Six reasons Harper should call an election

Élections fédérales du 14 octobre 2008

As Stephen Harper's government enters its 33rd month of life on the calendar, the Prime Minister finds himself painted into a corner -- and let no one say he did not wield the brush and apply every loving stroke with his own hand. After a tenure already twice as long as the average life span of a minority Parliament, he appears determined to ask the Governor-General to call an election.
Few can be convinced that the House of Commons is as "dysfunctional" as he claims; this, at any rate, is his excuse for abandoning the idea of a fixed election date next year. The Post's Don Martin did an excellent job yesterday of demonstrating that this minority government's legislative record compares favourably with that of recent majorities, and anyway, many of us are perfectly content with a state of federal gridlock that thwarts the most extreme ambitions of all parties.
Now Mr. Harper has admitted that he does not expect to attain a majority in the next election, anyway -- a confession that is likely to frustrate those who consider the whole exercise a waste of cash. Does it make any sense, they will ask, for a prime minister to venture upon an election he cannot hope to win outright? Can he have sound, non-selfish reasons for doing so? Purely as a means of furthering the debate -- for it seems we will probably not have long to discuss the matter -- we are willing to put forward the few we can think of:
1 and 2 David Emerson and Michael Fortier. As other Cabinet ministers have blown up around the Prime Minister, his two most controversial picks have justified Mr. Harper's confidence in their basic competence. But throughout the life of his government he has been pursued by the black clouds of original sin they brought with them:Mr. Emerson was elected as a Liberal, and Mr. Fortier, whisked into the Senate in the name of geographic expediency, has not yet been elected by anyone at all. Considering how much his enemies have made of their irregular status, the Prime Minister is surely entitled to use an election as a means of forcing the issue one way or another. (Fortier has his eye on a Quebec seat; Emerson has not yet declared his intentions, but may drop out of federal politics altogether.)
3 The strength of the governing party is not the only relevant consideration involved in judging the legitimacy of a particular House of Commons composition. Canadians are not just entitled to vote for an opposition member: They are entitled to an opposition member of their choice. Even if overall Conservative strength ends up unchanged, the polls occasionally offer some hope that the Bloc Quebecois may give up ground, which federalists of all stripes ought to favour in principle. And surely Green Party supporters should be grateful for their big chance to smuggle leader Elizabeth May into Parliament under Stephane Dion's overcoat at long last.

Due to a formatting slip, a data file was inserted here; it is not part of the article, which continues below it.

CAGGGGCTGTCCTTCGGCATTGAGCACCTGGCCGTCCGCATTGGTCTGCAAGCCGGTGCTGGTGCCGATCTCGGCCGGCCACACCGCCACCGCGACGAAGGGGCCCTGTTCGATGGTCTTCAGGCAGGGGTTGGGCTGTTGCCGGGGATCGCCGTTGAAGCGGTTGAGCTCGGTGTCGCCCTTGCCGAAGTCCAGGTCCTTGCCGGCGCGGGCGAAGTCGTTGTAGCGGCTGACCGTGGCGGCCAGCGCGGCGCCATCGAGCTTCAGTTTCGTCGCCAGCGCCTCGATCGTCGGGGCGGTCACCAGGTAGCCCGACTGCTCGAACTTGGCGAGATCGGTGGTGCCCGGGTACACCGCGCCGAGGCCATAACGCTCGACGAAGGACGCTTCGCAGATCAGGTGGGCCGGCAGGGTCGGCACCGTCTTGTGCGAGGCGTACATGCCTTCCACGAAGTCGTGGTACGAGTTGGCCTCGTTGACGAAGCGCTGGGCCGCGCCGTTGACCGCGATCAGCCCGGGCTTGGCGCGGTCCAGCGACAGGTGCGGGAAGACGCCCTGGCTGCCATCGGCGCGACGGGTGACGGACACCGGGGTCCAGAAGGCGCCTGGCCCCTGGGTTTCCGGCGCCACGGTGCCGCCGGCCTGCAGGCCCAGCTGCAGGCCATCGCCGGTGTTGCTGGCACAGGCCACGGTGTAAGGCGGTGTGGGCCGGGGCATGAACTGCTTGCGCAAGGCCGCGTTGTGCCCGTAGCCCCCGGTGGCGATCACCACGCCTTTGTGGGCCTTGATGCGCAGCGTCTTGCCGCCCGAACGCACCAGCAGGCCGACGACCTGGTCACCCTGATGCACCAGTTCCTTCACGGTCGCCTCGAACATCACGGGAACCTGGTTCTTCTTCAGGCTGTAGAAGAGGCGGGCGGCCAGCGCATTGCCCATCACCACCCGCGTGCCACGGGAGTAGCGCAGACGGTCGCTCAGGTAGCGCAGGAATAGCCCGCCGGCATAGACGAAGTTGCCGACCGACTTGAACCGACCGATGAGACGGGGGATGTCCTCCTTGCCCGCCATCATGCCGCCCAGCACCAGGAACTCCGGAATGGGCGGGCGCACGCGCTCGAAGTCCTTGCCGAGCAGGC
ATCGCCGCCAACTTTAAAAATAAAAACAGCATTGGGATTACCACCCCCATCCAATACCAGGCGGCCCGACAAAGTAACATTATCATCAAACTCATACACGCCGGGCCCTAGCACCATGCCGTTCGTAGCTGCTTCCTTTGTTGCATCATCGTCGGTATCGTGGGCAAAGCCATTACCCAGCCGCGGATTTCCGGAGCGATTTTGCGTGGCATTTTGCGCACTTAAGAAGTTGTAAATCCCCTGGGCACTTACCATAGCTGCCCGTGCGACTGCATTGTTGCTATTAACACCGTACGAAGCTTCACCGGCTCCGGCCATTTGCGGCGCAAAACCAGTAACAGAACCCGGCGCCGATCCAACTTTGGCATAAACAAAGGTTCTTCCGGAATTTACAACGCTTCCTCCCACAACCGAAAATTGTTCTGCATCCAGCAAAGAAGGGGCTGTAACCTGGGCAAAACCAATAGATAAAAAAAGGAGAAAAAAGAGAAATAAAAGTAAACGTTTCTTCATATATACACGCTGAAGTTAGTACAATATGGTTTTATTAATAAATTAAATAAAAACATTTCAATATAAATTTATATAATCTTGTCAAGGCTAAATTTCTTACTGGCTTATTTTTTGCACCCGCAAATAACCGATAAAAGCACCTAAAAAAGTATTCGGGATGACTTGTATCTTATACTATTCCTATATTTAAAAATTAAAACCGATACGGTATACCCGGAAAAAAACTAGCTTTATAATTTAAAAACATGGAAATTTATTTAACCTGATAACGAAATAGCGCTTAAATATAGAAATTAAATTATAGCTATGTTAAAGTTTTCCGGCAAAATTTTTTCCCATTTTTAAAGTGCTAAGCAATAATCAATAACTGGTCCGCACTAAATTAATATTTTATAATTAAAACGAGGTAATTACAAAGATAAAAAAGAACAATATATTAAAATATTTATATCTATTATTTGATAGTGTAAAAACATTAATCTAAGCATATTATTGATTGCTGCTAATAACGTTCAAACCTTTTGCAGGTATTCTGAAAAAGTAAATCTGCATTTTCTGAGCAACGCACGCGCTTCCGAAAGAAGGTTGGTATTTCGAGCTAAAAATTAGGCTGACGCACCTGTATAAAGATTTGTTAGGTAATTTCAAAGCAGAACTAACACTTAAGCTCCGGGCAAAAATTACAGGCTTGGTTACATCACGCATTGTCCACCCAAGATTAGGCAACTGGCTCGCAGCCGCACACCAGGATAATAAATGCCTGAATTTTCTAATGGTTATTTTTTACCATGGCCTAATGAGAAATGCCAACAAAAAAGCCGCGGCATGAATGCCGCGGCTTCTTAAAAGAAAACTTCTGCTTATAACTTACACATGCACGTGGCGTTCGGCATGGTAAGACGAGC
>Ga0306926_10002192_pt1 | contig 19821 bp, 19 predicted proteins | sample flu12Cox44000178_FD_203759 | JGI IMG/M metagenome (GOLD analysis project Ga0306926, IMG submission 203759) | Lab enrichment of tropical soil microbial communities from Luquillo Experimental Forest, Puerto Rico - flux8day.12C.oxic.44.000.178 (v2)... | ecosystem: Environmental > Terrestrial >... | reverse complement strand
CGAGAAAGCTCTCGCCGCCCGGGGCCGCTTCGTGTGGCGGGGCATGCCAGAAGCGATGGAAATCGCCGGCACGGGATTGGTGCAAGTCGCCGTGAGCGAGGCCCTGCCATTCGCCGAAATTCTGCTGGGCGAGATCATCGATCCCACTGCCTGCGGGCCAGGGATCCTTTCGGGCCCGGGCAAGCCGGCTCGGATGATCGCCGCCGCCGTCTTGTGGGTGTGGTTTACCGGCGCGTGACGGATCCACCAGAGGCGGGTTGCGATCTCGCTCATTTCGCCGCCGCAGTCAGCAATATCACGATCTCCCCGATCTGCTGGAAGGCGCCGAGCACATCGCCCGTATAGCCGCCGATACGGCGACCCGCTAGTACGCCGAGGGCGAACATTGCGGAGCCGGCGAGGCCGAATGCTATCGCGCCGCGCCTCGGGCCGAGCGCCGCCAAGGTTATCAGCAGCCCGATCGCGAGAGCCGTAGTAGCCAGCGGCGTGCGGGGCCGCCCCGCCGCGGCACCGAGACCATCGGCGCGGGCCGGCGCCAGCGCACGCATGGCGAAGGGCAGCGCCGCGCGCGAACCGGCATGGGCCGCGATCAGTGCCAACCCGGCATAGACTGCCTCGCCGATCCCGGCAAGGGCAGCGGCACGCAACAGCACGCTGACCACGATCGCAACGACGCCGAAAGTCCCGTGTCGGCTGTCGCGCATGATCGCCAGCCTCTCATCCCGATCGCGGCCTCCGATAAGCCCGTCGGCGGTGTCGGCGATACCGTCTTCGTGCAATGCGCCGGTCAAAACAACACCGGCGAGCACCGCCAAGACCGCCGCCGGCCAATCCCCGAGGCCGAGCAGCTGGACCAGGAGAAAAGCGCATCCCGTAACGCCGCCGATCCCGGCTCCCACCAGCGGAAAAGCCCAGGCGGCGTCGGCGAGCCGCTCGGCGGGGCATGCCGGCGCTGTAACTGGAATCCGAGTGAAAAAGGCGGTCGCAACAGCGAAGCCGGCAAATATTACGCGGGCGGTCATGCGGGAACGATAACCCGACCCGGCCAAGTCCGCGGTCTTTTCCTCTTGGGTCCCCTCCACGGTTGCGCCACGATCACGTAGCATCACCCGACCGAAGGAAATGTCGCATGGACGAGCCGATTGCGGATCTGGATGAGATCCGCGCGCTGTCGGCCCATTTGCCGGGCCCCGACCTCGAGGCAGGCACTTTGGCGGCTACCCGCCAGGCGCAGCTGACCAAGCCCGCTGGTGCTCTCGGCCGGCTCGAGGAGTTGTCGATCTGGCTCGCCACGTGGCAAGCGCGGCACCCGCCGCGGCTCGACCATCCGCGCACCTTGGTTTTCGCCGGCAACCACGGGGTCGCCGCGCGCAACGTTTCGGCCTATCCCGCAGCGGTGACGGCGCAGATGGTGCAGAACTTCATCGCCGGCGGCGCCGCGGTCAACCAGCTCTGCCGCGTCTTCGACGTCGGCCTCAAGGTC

4 If we are going to have another minority Conservative government (opposition supporters can't really argue against an early election on the basis that they might win it), we might as well have one that has access to the best available ministerial and secretarial timber. Before the last election, outstanding Conservatives in private life could not be sure that Stephen Harper was a capable campaigner worth suspending a career for. Having exceeded all expectations, he could hardly be blamed for wanting to shake things up and see what surfaces in a new caucus.
5 A closely related point is the increasing difficulty Harper has had in meeting the geographical specifications of Cabinetmaking. Too much of the intellectual strength and experience of the current Conservative caucus is located in Alberta and B. C.; the Conservatives can only lose ground in Alberta, and B. C.'s electoral map is volatile, but compensating Conservative gains elsewhere would be better for the country (given the premise of a likely Conservative victory) and would make life easier, in a desirable way, for Harper.
6 If there is a point six, it must come under the vague heading of "general democratic principles." Since when was frequent consultation of the country a luxury and a nuisance? And when did we agree to leave the setting of an election date in the hands of pollsters? No one really knows what the outcome of the election will be: What's certain is that the Prime Minister is not taking advantage of any obvious transitory scandal or outrage in the ranks of the opposition. Although the Liberals are cash-poor, they have been given more time than they could have expected to prepare for an election. The public has been given time to digest and debate the details of Stephane Dion's Green Shift plan.
Under the circumstances, "Why wait?" may be at least as fair a question as "Why now?"

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